We thank the student and expert interviewee participants, as well as instructors for their willingness to incorporate the assignment into their courses. Undergraduate researchers made important contributions to the project; in particular, we thank Sophia A. Vornoff and Analee Pham. We would also like to thank the Biology Education Research Group at the University of Washington for providing insight on the project, and the LSE reviewers who provided thoughtful and insightful suggestions for improving the article. And finally, we are grateful to the Biology Leadership Community’s Catalytic Grant awarded to E.E.S. (2019) for funding this research.
CBE Life Sciences Education
Biology Students -- Pedagogy
In a world of burgeoning societal issues, future scientists must be equipped to work inter-disciplinarily to address real-world problems. To train undergraduate students toward this end, practitioners must also have quality assessment tools to measure students' ability to think within an interdisciplinary system. There is, however, a dearth of instruments that accurately measure this competency. Using a theoretically and empirically based model, we developed an instrument, the Interdisciplinary Science Rubric (IDSR), to measure undergraduate students' interdisciplinary science thinking. An essay assignment was administered to 102 students across five courses at three different institutions. Students' work was scored with the newly developed rubric. Evidence of construct validity was established through novice and expert response processes via semistructured, think-aloud interviews with 29 students and four instructors to ensure the constructs and criteria within the instrument were operating as intended. Interrater reliability of essay scores was collected with the instructors of record (κ = 0.67). An expert panel of discipline-based education researchers ( = 11) were consulted to further refine the scoring metric of the rubric. Results indicate that the IDSR produces valid data to measure undergraduate students' ability to think interdisciplinarily in science.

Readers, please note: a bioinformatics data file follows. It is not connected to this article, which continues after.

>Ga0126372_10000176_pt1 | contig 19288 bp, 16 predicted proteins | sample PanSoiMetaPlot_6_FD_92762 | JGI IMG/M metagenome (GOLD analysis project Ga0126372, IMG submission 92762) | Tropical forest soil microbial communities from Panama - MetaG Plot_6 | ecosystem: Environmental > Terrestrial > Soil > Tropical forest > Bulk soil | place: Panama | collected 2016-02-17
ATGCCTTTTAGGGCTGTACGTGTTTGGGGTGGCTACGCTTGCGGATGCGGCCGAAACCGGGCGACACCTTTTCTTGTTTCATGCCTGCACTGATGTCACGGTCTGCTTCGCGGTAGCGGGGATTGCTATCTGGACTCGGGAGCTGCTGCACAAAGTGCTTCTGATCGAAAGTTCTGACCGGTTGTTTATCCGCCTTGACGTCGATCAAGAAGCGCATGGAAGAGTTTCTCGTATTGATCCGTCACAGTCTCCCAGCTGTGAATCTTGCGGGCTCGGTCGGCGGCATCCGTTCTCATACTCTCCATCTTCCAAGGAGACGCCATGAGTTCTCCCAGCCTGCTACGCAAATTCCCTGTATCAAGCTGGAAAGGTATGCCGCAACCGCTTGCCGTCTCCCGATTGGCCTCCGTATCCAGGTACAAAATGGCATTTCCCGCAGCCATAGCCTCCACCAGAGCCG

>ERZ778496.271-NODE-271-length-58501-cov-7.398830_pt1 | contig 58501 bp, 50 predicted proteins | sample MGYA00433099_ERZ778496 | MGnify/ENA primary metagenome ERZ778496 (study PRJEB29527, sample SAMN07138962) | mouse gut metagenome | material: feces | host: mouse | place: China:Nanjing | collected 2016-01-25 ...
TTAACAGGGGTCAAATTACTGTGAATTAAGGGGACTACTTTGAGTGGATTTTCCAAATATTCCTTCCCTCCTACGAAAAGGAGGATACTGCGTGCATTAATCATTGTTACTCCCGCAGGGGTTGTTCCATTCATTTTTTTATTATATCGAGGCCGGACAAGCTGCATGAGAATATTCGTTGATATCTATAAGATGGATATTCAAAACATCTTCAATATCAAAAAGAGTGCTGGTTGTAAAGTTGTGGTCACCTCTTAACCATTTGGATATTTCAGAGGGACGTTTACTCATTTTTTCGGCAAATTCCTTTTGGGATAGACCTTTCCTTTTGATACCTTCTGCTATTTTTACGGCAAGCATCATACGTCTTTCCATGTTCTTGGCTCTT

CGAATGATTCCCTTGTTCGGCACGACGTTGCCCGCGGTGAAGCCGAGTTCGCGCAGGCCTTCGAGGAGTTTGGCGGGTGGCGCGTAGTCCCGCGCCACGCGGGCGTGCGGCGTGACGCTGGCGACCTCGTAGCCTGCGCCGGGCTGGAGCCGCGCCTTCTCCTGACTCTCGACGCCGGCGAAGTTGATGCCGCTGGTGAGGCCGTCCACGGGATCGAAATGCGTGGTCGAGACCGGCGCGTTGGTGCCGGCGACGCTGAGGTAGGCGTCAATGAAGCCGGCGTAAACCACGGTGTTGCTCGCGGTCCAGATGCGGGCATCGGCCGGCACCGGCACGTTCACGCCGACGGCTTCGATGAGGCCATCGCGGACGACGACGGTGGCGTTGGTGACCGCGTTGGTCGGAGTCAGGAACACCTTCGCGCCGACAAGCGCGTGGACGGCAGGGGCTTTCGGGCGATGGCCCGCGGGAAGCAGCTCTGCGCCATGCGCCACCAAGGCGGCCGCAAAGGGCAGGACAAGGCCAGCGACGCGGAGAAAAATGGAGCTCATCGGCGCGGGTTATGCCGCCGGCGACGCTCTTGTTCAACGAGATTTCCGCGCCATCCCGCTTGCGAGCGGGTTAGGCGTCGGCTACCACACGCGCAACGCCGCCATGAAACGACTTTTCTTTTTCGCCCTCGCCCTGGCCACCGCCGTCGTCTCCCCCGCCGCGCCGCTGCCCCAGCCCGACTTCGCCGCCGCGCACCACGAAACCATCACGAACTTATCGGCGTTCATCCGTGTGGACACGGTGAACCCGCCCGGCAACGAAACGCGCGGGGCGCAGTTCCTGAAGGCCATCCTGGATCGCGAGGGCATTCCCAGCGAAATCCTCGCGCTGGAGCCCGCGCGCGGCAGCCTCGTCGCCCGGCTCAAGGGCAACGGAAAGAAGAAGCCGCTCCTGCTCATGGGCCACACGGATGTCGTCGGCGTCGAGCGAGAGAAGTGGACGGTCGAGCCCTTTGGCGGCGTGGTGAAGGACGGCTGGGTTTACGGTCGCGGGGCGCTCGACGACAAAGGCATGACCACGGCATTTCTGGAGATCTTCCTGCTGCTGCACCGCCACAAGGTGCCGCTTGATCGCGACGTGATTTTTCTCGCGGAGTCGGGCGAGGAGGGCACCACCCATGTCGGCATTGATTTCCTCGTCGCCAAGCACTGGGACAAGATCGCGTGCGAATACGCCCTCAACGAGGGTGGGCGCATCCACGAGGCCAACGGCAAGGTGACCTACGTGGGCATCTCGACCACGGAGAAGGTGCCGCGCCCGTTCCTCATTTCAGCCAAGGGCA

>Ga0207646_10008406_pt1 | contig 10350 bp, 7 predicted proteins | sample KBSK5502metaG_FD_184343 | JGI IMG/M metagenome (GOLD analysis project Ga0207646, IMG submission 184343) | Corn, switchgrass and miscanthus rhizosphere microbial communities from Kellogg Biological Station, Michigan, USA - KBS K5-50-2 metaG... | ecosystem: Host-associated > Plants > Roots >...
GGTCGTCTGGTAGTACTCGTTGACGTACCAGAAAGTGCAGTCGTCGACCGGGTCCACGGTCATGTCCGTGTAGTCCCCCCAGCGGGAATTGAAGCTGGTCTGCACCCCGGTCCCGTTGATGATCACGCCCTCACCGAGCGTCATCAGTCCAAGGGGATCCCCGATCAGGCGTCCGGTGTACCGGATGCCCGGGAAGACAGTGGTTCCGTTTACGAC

© 2020 B. Tripp and E. E. Shortlidge. CBE—Life Sciences Education © 2020 The American Society for Cell Biology. This article is distributed by The American Society for Cell Biology under license from the author(s). It is available to the public under an Attribution–Noncommercial– Share Alike 3.0 Unported Creative Commons License (http://creativecommons.org/licenses/ by-nc-sa/3.0).
Locate the Document
Tripp, B., & Shortlidge, E. E. (2020). From Theory to Practice: Gathering Evidence for the Validity of Data Collected with the Interdisciplinary Science Rubric (IDSR). CBE—Life Sciences Education, 19(3), ar33. https://doi.org/10.1187/cbe.20-02-0035